PUT THE WORK IN
I was working on building sites from a young age, so work ethic was instilled in me. I’d be up at 6am every day and wouldn’t finish until 5pm. To stay fit I’d get my work mates to drop me off four miles away from my house and I’d run home. On top of that I’d train for Halifax on a Tuesday and Thursday night and play on a Saturday afternoon. If you want something badly enough you have to be willing to put in the effort.
GET A GYM MEMBERSHIP
When I joined Fulham I realised pitch and gym strength are two different things. We had some big strong lads – Philippe Albert, Chris Coleman, Barry Hayles - and I fancied myself against any of them. But in the gym I struggled to lift weights. That was the hardest thing about turning professional. Kevin Keegan used to drill it into me - he said I had to take my physical conditioning seriously if I wanted to play at the top level.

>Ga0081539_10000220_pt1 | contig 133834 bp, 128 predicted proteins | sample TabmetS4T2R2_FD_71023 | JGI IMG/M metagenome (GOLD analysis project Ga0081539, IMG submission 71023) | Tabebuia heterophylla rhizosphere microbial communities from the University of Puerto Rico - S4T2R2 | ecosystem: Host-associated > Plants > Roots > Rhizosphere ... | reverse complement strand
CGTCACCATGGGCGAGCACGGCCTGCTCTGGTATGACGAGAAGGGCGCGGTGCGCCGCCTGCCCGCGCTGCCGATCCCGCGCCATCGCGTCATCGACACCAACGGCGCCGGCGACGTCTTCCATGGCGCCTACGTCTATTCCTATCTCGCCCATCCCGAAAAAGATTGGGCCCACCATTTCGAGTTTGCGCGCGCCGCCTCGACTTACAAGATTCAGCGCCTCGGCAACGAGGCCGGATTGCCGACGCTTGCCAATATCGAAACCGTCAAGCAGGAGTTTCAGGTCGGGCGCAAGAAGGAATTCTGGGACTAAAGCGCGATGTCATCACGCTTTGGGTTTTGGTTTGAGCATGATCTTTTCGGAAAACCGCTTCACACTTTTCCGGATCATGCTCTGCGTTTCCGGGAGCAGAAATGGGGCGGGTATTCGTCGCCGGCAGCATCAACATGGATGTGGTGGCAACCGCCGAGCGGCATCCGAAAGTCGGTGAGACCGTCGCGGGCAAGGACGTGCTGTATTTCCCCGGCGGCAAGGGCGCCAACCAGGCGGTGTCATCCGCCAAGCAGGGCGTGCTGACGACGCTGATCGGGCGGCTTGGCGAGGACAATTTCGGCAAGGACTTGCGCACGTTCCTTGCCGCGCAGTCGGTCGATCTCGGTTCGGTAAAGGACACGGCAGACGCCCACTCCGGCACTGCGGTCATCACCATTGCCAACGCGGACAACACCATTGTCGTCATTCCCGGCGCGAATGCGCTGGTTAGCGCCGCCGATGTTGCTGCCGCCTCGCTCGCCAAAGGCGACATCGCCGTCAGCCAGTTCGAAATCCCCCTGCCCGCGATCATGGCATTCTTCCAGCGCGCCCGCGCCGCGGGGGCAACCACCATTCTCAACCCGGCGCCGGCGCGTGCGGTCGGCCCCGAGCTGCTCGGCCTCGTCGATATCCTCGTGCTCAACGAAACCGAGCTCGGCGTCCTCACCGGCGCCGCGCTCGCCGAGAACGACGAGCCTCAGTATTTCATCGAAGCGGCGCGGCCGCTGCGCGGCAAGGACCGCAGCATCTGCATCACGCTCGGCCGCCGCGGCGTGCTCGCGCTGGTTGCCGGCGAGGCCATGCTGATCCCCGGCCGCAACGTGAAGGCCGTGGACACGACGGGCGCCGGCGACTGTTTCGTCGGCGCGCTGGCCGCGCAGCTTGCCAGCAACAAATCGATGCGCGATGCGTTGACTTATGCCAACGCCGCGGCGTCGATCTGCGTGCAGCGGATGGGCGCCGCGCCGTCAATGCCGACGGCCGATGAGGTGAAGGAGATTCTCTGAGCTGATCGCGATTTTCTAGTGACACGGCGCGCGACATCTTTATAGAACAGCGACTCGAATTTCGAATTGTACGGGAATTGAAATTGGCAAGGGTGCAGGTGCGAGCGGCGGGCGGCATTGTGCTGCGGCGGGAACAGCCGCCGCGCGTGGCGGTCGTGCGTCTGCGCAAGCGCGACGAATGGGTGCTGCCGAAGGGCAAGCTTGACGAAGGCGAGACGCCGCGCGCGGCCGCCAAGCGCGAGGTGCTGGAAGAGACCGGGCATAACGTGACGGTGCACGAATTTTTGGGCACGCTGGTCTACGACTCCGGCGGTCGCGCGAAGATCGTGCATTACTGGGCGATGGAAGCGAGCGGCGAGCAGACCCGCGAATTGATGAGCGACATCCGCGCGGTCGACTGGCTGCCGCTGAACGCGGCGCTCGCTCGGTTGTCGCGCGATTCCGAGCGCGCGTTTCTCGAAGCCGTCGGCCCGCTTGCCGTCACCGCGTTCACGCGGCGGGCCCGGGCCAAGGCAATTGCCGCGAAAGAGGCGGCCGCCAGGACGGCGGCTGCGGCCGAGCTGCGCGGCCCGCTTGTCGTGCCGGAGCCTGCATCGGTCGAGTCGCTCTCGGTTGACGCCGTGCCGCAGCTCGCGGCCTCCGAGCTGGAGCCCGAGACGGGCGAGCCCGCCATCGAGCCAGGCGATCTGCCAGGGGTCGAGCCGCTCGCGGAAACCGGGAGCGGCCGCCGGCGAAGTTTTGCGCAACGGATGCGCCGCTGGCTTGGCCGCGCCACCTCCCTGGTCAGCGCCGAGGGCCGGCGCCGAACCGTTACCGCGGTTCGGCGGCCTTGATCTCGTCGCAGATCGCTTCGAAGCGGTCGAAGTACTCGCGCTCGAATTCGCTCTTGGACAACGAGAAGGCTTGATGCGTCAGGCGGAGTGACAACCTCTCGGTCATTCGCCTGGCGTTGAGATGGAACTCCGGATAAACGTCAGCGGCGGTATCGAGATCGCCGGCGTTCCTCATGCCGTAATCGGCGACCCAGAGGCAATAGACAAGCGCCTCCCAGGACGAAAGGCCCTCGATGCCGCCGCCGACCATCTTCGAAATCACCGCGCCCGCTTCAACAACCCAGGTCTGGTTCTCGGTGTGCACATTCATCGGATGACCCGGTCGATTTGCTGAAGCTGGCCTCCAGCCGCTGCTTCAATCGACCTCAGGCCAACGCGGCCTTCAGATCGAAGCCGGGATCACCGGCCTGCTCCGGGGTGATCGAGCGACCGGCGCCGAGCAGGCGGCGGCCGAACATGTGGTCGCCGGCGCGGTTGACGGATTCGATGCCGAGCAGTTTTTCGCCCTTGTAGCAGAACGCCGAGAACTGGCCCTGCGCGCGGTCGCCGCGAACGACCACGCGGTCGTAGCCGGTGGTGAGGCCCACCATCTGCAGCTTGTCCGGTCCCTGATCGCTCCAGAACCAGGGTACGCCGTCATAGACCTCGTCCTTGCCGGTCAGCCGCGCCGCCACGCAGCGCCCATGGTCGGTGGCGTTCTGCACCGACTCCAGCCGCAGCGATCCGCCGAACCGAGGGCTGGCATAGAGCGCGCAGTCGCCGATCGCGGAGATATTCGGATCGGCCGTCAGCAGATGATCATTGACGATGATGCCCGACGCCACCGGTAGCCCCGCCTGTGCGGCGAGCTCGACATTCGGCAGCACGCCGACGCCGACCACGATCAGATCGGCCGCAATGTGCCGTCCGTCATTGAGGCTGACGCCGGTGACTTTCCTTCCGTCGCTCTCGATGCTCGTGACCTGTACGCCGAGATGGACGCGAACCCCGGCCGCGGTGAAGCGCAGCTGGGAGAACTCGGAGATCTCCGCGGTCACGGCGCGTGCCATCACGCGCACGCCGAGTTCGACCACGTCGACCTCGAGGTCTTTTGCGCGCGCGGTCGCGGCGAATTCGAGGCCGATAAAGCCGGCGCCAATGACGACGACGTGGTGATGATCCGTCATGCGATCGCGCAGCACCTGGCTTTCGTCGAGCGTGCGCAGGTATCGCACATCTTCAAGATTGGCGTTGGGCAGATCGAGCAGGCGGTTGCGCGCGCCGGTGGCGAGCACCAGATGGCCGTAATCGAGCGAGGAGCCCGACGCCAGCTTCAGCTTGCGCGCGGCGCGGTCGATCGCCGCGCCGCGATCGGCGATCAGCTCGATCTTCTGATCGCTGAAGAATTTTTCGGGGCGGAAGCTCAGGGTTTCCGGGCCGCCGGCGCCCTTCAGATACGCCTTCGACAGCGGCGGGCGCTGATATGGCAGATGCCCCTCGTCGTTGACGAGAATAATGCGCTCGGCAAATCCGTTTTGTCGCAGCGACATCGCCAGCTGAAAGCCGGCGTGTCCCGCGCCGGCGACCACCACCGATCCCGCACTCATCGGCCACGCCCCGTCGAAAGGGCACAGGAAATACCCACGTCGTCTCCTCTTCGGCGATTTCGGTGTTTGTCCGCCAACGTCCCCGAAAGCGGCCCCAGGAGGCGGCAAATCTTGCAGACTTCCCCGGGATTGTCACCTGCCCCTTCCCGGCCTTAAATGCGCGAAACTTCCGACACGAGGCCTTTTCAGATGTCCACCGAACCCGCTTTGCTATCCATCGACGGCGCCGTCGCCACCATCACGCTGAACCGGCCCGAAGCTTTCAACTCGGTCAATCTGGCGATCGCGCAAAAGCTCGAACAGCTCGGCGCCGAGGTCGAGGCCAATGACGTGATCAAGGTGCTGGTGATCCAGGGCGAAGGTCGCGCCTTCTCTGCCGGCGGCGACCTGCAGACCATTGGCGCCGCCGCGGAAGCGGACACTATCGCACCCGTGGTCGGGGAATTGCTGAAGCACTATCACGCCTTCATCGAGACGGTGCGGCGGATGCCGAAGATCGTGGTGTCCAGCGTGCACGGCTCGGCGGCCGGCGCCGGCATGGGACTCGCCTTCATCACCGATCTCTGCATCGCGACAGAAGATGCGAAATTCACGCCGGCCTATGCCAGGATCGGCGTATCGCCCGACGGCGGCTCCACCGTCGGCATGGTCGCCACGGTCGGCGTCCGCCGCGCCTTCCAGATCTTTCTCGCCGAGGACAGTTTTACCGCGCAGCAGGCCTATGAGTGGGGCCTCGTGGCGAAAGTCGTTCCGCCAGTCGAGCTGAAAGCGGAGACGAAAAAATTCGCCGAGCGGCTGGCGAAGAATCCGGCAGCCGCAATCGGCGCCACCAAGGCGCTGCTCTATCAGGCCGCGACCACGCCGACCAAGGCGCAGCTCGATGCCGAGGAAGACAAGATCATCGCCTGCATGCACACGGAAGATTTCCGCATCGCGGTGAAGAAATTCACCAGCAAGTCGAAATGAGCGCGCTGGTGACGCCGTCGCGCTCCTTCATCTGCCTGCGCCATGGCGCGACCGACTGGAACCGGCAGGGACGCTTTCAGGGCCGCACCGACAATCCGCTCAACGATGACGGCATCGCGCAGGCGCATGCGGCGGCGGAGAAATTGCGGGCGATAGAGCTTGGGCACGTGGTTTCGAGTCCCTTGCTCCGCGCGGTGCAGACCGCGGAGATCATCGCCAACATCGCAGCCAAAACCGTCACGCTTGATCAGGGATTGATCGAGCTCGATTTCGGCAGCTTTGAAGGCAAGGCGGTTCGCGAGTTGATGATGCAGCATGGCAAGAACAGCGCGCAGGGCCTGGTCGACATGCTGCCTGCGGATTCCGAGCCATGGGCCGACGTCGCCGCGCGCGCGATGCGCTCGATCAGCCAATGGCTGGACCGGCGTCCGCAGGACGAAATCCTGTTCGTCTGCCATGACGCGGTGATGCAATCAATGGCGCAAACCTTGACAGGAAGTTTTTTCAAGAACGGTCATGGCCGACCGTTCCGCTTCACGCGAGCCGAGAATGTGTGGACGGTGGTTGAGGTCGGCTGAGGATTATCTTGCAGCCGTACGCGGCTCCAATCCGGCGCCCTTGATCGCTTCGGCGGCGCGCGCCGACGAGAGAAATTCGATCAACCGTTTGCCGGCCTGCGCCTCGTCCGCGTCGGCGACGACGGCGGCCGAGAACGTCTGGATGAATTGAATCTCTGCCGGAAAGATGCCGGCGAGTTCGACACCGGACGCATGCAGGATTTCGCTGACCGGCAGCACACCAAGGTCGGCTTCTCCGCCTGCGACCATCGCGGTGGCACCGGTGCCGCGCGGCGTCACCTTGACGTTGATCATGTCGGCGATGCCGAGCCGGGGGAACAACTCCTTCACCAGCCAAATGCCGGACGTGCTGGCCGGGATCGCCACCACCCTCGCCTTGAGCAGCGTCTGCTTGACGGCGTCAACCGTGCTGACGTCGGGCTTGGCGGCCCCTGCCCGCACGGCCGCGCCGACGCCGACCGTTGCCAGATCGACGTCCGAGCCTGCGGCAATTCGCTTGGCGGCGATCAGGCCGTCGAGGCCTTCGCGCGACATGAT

AVOID FAST FOOD
I remember being on an away trip and I was sharing a room with Steve Finnan. We ordered some room service but didn’t realise all the orders went through the manager’s room. Steve ordered a salad but I went for a burger and chips. Keegan knocked on our door with two plates and asked who was eating fast food the night before a game! The next day he fined me £500 in front of the whole squad. To be a pro you have to be disciplined with your diet.
More after the break
FOLLOW VARDY'S LEAD
There are some fantastic players in non-league football. If you’re one of them you only have to look at Jamie Vardy for inspiration. His story is incredible. He’s someone who kept his feet on the ground and believed in himself when others maybe didn’t. He’s 29 now and playing for England. If you think you’re good enough then don’t give up. I didn’t turn pro until I was 23/24 - it’s never too late to make it.